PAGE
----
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Cemetery Research: Preserving a legacy
The chain link fence shown in the background on the photo at the right was put up by the developer to protect the cemetery from the construction going on around it. Before that the old iron picket fence in the foreground was used to keep the Texas cattle and sheep out of the place.
The tombstone is Eliza J. Grumbles. Here is a close up of Terry kneeling over his ancestor's gravestone. Terry & his grandson Michael Torrez had to remove quite a few briars to get the photos for this column. I asked Terry to take some additional shots for this column, and to tell me a little more about his day at the cemetery.
Terry writes: "Sunset Valley is not a real city, other than they have city limits to protect their neighborhood, and they do that well and beautifully. A few years, ago, they even imported people for a new section in the middle of the city from the richest part of West Austin. It is so small there is no daily newspaper or library.
This Sunset Valley area has LOTS of green
space. So much so that if you use GoogleEarth you can see the subdivision
installed in the middle of it, a few years ago. There is a 50 Year
Anniversary (1954-2004) article in Sunset Valley's informal history book. This
book can be purchased from the Public Works Department in Sunset Valley, Texas
John D Grumbles is a cousin, but like so many people, I just fell in love with Capt John J Grumbles son's family plot. I guess too, it is like an oasis, eh? Capt. John J was a Texas Ranger in the '50's.... 1850's that is. He also owned everything south of The Colorado River at one time, out to south of Sunset Valley, bound by Williamson Creek, which runs through Sunset Valley.
I also was going to get some photos of a bunch of deer feeding, and I mean a bunch... but the sun was wrong. We were looking at where the 1882 railroad ran down to the creek and the abutment on the other side of the creek, then we saw the deer grazing. (Gahhhhleeee, another train is going ...creeping.. by already). We were facing straight into the sun, so no go on that one. When they ripped up the rail in Sunset Valley about 1888, some of the roadway became a popular dirt (gravel?) road to the picnic area on the creek, across from and west of the limestone cliffs.
John D. Grumbles' dad was an uncle of mine. My ancestor, Jesse Grumbles, was Capt John J's "brother" in Travis County. I think that makes John D a first cousin. I mention how people love this cemetery -- makes me wonder if those on the other side still notice when visitors arrive. These are a loving people buried there. There is another cemetery that I am working on that Michael and I have studied. Michael was standing on a set of stones that represented the porch in front of a school/church way out in the country. Suddenly Michael started acting weird.. What's the matter. "I have a strange feeling. People are watching me." Bad vibes. I told my daughter, Jennifer, (whose birthday is today), later about our going over there. Jennifer said that when she goes to the playground there, she gets a spooky feeling.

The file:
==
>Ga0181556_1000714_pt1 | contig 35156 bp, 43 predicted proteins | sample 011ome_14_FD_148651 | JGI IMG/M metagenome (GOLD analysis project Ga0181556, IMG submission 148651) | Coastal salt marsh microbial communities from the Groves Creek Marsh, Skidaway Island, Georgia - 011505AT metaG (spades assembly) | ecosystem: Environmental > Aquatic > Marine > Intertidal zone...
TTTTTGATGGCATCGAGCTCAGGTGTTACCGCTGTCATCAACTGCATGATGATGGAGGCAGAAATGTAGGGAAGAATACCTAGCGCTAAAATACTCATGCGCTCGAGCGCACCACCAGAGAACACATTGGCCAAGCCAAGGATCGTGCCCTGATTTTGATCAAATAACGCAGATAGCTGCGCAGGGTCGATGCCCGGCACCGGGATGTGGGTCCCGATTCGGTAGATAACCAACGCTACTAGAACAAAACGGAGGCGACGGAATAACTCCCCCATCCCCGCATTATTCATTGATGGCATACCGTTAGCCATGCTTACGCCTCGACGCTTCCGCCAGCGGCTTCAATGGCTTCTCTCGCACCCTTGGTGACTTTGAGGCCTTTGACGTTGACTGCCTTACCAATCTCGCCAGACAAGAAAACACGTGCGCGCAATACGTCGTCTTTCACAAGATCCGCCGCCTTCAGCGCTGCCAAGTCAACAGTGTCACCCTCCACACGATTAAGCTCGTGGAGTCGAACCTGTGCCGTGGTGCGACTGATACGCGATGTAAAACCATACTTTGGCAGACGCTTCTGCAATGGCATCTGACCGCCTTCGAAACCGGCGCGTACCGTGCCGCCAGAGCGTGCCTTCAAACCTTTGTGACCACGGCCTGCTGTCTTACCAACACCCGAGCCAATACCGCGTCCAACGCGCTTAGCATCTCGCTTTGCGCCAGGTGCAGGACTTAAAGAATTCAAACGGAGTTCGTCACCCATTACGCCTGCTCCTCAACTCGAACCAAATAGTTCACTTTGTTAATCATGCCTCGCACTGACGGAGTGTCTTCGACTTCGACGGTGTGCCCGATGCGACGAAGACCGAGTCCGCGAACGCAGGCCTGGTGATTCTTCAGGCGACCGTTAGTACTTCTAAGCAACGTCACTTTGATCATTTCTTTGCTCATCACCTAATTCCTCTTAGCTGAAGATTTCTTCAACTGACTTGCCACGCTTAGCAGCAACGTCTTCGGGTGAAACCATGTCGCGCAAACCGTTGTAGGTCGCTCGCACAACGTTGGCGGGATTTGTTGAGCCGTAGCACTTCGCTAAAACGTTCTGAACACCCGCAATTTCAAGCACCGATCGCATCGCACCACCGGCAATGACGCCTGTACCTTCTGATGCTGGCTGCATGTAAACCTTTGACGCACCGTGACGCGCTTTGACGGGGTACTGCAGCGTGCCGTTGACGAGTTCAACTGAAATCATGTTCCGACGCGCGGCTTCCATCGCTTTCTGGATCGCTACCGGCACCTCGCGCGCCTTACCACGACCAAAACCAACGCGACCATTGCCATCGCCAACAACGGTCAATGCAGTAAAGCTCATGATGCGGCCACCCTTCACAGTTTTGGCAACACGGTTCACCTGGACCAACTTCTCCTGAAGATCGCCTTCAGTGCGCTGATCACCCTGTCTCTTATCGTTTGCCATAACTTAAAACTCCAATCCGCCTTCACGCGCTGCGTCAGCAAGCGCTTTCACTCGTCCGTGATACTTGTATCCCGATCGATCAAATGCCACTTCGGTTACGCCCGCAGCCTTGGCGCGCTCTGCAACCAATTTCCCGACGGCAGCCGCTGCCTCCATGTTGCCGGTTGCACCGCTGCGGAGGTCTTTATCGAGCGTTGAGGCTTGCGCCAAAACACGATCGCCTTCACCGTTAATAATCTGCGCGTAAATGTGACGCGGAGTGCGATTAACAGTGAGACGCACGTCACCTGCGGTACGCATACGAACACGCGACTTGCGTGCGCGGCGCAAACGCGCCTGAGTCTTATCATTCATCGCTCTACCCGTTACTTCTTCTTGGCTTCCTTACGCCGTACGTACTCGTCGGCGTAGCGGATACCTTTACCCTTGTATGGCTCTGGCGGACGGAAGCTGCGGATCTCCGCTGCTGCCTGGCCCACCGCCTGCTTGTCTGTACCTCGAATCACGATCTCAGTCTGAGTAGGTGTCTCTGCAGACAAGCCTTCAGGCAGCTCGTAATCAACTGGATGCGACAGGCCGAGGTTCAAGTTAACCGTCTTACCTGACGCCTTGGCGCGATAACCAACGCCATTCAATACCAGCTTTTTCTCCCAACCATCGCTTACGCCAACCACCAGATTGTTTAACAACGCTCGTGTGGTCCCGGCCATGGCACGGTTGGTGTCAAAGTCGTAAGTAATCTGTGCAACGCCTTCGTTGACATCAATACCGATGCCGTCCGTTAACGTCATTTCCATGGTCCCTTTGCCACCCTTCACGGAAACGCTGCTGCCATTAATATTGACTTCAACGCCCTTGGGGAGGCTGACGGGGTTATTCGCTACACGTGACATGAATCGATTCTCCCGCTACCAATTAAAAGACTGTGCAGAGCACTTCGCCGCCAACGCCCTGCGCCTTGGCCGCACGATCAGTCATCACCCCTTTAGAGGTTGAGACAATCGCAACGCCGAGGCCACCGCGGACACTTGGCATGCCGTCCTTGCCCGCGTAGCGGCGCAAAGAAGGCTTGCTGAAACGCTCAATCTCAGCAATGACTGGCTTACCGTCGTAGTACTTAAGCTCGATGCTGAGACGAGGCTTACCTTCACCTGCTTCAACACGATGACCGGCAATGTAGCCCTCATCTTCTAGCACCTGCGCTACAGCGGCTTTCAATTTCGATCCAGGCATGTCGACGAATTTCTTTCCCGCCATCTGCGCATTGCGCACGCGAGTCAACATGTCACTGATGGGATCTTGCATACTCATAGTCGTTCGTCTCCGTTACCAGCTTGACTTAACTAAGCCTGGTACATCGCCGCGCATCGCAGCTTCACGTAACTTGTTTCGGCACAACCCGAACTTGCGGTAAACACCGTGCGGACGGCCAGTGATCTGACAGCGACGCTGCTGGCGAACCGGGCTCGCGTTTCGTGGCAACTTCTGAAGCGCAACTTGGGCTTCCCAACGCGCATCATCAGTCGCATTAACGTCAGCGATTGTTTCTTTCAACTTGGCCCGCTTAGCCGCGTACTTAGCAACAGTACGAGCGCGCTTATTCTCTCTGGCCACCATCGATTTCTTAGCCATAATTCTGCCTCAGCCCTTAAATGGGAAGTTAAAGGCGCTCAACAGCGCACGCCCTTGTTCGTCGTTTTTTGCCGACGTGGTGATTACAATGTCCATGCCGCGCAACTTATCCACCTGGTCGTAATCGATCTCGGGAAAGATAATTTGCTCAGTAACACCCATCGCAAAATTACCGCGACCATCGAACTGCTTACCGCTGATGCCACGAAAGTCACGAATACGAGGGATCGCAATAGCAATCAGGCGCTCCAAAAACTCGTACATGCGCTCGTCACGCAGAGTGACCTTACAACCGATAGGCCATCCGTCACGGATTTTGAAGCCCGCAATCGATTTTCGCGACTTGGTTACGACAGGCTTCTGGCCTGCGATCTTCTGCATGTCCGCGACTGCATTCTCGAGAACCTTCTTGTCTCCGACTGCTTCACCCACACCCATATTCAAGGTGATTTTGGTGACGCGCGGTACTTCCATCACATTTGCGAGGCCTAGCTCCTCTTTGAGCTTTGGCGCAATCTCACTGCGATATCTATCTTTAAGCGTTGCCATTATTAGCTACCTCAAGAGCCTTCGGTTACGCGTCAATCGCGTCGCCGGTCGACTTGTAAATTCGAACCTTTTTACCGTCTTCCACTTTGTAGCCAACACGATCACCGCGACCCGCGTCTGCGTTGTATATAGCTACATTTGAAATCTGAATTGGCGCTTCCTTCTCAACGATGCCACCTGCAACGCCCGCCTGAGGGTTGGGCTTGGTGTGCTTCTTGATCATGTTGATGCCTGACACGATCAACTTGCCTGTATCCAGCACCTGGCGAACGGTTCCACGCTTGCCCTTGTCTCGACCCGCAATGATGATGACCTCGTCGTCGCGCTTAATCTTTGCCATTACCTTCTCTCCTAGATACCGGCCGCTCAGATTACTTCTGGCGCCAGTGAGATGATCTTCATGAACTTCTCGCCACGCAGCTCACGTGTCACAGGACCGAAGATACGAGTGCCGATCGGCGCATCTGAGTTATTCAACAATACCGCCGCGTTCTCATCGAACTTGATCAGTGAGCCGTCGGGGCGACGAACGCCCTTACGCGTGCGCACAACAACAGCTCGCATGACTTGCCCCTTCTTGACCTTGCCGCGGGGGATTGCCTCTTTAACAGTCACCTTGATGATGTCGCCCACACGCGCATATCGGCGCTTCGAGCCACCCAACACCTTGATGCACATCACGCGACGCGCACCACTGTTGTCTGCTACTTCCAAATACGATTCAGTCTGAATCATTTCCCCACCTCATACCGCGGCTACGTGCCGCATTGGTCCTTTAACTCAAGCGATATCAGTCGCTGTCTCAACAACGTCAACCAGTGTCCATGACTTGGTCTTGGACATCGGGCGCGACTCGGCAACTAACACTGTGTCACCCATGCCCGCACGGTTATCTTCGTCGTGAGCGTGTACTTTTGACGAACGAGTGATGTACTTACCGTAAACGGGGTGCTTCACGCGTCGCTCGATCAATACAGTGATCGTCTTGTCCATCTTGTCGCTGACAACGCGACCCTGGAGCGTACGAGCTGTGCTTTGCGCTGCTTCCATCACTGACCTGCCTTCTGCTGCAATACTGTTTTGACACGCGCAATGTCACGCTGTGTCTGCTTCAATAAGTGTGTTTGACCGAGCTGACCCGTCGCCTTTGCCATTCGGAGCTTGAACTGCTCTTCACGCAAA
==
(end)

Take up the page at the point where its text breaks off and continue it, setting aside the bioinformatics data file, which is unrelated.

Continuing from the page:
Back to this cemetery -- We want so much to honor John D Grumbles, b 1833, by renaming his family cemetery to be Grumbles Cemetery. It is presently known on the records of the county as "Fowler Family Cemetery."
Within the confines of Sunset Valley, it is nestled on 1/4 acre amongst a big shopping center, including Home Depot and Office Max, on Brodie Lane in South Austin, Texas. It is so begging to be converted from a forest to a park, matching the others in Sunset Valley. Sunset Valley still loves beauty in landscaping, and the other City projects show it.
There are about 6 Grumbles members buried there, amongst them are two family friends, the Carpenters. There is possibly another kin buried in the Grumbles Cemetery, but yet to be proven: Mr. Lafayette Benedict (Buddy) Best, a son-in-law of Capt. John J. (which makes him John D.'s brother-in-law). He was married into the family of the Plumleys, intertwined in the Grumbles family. Across Fredericksburg highway from the Grumbles Cemetery, the Plumley family also had a large ranch there. Lafayette died in March 1888, but no record of his burial site has been located. This could be the spot, since the cemetery was an active burial ground at that time.
Things were so overgrown, that my grandson, Michael, and I clear a trail back to the main part of the cemetery. Here is a picture of Michael as we first "uncovered" Eliza's tombstone. It tells us that Eliza J Grumbles lies amongst the grand oak tree there.
One of the first things we want to do is put a granite marker in the plot, showing who has been laid to rest amongst these shady trees. That granite marker we propose is shown below.
While we have found Eliza J. Grumbles' tombstone, and based on first hand notes from his descendents, it is believed that John D Grumbles lies beside her, along with a grandson, baby Chester Allen Grumbles.
And so, DearREADERS, let us hope that Terry Grumbles and his grandson succeed to clearing the 1/4 acre cemetery. Perhaps there will be more tombstones to uncover. What a wonderful project to preserve this little part of his family history.
Happy family tree climbing!